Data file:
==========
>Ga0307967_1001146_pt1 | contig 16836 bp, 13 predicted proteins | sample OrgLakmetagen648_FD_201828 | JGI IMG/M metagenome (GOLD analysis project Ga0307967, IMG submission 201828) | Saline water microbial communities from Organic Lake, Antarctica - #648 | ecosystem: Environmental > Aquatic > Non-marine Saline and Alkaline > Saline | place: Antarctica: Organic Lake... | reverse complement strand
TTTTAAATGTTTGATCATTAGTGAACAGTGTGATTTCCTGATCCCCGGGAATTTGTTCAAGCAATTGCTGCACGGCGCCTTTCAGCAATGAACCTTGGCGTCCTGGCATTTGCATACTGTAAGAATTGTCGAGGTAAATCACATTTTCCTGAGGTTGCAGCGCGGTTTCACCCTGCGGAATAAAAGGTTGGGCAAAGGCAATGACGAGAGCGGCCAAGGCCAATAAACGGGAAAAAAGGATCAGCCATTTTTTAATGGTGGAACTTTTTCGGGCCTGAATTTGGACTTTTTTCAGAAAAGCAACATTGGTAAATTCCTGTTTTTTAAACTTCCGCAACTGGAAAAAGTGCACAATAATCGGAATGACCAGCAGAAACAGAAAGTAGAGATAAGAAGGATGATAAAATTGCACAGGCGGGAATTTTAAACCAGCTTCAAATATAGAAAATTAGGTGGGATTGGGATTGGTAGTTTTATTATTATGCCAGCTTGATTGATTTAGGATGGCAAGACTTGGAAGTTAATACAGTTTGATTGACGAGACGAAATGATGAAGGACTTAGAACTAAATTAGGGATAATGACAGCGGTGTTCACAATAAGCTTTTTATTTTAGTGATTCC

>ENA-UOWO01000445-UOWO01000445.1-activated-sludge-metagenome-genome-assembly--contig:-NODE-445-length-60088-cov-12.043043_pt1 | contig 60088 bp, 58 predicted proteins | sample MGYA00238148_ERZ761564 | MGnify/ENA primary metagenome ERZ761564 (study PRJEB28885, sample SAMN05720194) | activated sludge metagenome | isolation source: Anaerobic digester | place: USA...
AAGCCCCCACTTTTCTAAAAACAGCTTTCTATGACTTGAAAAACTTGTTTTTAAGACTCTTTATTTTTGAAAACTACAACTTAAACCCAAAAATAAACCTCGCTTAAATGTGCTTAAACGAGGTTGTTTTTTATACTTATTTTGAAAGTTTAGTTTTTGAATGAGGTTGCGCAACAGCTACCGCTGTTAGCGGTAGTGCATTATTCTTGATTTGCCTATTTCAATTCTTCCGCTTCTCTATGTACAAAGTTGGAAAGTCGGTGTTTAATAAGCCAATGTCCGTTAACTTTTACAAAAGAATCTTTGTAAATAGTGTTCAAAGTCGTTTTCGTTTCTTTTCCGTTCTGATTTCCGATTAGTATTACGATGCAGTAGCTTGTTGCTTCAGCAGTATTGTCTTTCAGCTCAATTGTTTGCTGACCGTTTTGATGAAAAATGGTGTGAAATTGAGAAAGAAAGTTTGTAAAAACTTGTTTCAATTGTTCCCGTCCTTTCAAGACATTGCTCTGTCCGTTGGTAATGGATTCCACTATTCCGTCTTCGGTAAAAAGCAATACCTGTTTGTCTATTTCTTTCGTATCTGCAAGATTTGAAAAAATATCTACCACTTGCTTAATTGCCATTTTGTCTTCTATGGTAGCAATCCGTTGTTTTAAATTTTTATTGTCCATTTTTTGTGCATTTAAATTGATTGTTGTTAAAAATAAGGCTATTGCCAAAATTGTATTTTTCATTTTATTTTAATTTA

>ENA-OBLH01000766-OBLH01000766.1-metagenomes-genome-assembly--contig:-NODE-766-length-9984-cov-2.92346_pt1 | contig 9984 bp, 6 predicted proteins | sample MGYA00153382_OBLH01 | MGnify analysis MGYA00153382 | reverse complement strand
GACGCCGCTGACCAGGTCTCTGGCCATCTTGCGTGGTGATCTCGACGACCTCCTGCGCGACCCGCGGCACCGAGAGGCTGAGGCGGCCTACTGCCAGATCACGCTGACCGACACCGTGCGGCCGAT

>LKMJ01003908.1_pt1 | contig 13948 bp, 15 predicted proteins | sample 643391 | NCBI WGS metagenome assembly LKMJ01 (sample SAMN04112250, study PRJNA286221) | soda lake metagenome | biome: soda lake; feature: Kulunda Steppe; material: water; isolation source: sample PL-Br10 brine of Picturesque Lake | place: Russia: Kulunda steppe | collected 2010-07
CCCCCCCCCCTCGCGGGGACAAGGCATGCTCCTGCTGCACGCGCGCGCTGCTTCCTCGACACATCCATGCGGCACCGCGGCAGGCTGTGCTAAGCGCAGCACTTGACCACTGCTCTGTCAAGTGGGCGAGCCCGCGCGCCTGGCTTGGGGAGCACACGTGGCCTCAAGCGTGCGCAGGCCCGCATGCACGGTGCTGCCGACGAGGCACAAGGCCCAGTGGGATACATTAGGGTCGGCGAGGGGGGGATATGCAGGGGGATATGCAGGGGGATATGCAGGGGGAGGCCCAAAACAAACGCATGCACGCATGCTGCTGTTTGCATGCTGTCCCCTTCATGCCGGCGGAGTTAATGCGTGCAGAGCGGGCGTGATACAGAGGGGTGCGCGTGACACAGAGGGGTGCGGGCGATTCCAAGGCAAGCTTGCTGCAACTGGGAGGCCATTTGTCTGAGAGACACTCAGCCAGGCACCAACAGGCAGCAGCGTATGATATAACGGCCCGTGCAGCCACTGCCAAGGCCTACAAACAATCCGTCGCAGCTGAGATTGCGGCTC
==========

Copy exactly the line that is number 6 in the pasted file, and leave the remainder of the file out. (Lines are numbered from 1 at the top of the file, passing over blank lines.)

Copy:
GACGCCGCTGACCAGGTCTCTGGCCATCTTGCGTGGTGATCTCGACGACCTCCTGCGCGACCCGCGGCACCGAGAGGCTGAGGCGGCCTACTGCCAGATCACGCTGACCGACACCGTGCGGCCGAT